I will never forget my first Pan-Mass Challenge.  I remember thinking my cheeks hurt from smiling as much as my legs hurt from pedaling.  I was awestruck by the camaraderie and determination of thousands of riders and volunteers.  I was amazed by the families who spent their weekends cheering and encouraging us as we rode by.  When the hills were steep and the miles long, my friends were there to keep me going (and I like to think I had the same effect on them). We laughed, we cried, we used choice words when struggling up hills, and we grew closer in friendship. We prayed for all those we rode for, their names on lists on our handlebars.  I learned the hard way why they’d been eating chips starting at the first water stop, and I developed a newfound appreciation for mineral ice.  Had someone handed me a pen when I crossed the finish line in P-town, I would have immediately signed up for the next year’s ride.  My first 192 miles as a PMC rider left me humbled, honored, and ready for more.  

As the years have passed I have come to realize that the PMC is more than just a weekend spent on a bike the first weekend of August each year. The PMC has taken hold of my heart and strengthened my desire to make a difference.  Mahatma Ghandi said, “Be the change you wish to see in the world,” and I truly believe that riding in the PMC is a way to live this out, as well as to spread the idea that each of us can have a positive impact on the world around us.  Both of my boys have become PMC Kids Rides riders, something they have embraced wholeheartedly.  As a teacher, my PMC experiences provide plenty of stories to share with my students, and I believe that they begin to open their minds to new possibilities of helping others.  Thanks to the ingenuity of the parent of a student, our school has successfully run a “Coins Against Cancer” campaign for the past two years, raising over $8,000 for the Jimmy Fund through a week-long drive.  It’s amazing to see the enthusiasm and excitement the whole school puts into helping others.

In 2011, my third year riding, my PMC took on an even more meaningful, personal aspect when I learned that one of my students, Alanna, had been diagnosed with osteosarcoma.  This was her second battle with cancer, and she bravely fought the disease while maintaining one of the most positive, cheerful attitudes I’d ever seen in a 10 year old.  Her courage, sunshine, and positivity pulled not only her friends and family together...it united an entire community.  I felt particularly fortunate to be able to call Alanna my PMC Pedal Partner that year.  It was amazing to see her shining face as I pulled into the Pedal Partner waterstop (Lakeville - presented by John Hancock) and to share part of the PMC with her and her family!  As Alanna’s battle continued, it was my privilege to have her as my Pedal Partner.  Sadly, she lost her fight in 2014 to a third manifestation of this insidious disease, and for once, I was grateful for the raindrops that masked my tears as I rode past photos where hers had once shone….I ride in honor and memory of this brave little soul to this day.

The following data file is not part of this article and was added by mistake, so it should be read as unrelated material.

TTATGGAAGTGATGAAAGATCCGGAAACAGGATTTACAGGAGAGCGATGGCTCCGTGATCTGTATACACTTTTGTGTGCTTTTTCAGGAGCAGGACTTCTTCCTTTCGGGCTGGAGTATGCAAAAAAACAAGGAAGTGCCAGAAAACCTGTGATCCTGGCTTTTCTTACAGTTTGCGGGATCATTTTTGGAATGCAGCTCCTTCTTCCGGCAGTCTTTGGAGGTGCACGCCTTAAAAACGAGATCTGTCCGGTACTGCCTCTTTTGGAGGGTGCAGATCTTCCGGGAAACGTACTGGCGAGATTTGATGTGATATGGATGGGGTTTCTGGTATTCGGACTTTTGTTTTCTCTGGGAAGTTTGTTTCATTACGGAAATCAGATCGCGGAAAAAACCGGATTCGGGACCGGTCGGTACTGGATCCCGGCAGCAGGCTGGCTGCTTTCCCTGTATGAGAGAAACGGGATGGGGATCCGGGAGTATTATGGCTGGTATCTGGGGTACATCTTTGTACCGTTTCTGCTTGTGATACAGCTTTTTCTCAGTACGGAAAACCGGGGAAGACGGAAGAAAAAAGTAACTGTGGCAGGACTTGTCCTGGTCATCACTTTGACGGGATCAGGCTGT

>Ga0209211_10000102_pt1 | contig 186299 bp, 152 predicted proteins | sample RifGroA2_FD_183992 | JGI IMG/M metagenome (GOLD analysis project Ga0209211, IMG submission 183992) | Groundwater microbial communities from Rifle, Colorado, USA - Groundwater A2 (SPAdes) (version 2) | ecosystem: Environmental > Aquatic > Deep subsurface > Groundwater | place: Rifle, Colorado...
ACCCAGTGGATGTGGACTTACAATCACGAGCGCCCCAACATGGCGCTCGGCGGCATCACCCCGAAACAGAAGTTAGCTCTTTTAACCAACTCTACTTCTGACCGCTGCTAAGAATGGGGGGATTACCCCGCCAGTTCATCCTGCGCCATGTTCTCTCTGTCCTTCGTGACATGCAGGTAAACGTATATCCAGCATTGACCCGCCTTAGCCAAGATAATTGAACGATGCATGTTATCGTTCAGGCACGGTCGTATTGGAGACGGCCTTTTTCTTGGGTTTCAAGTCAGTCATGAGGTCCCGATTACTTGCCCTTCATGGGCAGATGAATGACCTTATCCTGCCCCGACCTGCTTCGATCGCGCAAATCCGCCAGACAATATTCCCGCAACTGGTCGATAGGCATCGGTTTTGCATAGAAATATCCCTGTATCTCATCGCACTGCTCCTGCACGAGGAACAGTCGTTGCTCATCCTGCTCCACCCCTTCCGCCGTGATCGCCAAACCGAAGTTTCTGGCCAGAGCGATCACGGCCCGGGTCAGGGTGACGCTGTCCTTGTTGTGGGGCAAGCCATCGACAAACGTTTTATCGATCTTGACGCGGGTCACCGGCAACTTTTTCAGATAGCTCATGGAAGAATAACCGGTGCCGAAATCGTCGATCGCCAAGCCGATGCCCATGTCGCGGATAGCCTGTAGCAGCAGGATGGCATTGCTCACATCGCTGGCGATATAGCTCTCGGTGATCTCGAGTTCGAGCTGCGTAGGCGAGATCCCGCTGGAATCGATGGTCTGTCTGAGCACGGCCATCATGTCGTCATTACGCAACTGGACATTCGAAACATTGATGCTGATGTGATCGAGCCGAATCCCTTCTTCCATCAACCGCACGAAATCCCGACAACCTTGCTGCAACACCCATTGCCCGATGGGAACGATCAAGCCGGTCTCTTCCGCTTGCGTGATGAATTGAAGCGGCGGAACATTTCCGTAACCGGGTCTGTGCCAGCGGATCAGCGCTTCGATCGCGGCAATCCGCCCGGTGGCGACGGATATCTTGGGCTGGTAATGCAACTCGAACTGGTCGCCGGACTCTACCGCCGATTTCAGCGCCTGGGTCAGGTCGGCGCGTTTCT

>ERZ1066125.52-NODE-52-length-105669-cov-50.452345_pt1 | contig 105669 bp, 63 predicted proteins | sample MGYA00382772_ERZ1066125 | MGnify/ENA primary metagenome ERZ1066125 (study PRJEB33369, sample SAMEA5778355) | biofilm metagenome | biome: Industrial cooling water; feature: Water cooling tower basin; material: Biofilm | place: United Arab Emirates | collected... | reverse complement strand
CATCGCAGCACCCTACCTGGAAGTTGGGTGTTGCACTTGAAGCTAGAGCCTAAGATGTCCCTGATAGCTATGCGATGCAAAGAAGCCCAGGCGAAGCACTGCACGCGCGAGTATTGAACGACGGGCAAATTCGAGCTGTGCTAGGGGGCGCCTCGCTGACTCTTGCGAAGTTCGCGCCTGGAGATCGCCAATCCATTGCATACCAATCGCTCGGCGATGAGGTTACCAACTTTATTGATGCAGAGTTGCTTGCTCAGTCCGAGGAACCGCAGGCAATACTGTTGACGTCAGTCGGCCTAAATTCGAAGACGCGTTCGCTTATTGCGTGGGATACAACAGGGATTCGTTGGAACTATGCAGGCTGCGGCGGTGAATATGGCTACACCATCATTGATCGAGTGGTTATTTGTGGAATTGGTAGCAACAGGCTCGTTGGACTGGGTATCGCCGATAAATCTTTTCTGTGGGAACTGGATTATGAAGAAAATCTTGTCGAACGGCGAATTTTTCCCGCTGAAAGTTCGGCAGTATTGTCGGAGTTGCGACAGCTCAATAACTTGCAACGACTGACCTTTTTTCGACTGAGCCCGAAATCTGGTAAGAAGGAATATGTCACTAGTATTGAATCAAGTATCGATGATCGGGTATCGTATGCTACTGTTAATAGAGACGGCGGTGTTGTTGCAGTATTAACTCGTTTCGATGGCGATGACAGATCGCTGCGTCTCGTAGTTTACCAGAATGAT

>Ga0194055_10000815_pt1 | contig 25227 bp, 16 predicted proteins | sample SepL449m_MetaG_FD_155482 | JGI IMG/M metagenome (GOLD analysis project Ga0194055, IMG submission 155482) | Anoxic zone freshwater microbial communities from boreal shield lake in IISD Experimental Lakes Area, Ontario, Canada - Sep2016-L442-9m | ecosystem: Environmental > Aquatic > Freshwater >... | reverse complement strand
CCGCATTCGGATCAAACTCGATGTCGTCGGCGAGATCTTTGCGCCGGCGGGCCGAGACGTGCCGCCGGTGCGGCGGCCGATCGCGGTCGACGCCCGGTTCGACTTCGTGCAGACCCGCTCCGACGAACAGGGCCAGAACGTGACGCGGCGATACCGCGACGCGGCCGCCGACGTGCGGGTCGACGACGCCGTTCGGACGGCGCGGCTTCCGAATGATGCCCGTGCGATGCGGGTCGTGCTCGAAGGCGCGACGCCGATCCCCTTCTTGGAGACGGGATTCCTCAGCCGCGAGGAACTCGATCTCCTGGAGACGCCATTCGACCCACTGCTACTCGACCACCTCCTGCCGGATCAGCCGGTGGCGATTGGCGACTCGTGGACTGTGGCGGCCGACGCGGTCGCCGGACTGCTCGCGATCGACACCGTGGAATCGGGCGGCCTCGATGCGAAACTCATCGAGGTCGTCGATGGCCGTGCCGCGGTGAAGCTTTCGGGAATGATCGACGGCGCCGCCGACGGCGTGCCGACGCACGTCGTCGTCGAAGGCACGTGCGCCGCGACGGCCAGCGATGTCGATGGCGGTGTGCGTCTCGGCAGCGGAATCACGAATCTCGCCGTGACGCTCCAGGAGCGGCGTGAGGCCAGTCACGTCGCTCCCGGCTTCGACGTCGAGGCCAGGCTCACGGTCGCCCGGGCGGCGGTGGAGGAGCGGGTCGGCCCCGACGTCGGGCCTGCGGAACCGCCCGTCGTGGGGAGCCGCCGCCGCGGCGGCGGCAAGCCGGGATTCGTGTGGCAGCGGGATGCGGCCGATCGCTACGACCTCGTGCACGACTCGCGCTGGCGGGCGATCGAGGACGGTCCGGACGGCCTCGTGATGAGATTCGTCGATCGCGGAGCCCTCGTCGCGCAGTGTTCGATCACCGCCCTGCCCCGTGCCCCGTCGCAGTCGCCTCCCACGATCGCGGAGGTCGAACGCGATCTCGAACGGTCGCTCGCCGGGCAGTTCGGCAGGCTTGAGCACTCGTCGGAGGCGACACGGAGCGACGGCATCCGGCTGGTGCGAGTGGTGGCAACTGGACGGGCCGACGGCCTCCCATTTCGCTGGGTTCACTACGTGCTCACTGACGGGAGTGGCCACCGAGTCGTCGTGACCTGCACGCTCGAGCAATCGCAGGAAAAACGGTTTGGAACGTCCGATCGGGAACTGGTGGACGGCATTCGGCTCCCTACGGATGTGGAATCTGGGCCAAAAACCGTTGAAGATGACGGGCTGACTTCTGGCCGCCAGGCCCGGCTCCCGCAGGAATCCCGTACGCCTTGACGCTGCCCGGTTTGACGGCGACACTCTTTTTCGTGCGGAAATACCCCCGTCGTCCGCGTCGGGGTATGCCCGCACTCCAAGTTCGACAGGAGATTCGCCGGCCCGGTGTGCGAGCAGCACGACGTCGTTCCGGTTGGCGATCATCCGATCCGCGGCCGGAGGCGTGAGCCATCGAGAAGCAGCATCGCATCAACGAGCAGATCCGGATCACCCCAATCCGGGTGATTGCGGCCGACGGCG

For me, the PMC is more that just a ride.  It is truly part of who I am.  Hope, courage, determination, bravery, positivity, and love.  Each of these characteristics shines forth through the PMC...through each rider, each volunteer, each spectator, and each person we ride for.  Through the PMC, I have forged friendships and hopefully set an example for others to live by.  I choose to live my life in hope, not fear.  I choose to do what I can to make a difference.  And so I ride.  My story is not unique….you will hear similar veins echoed through the voices of every person who is part of the PMC.  Together, our shared determination does spread hope and does make a difference.  Why do I ride?  Because I can…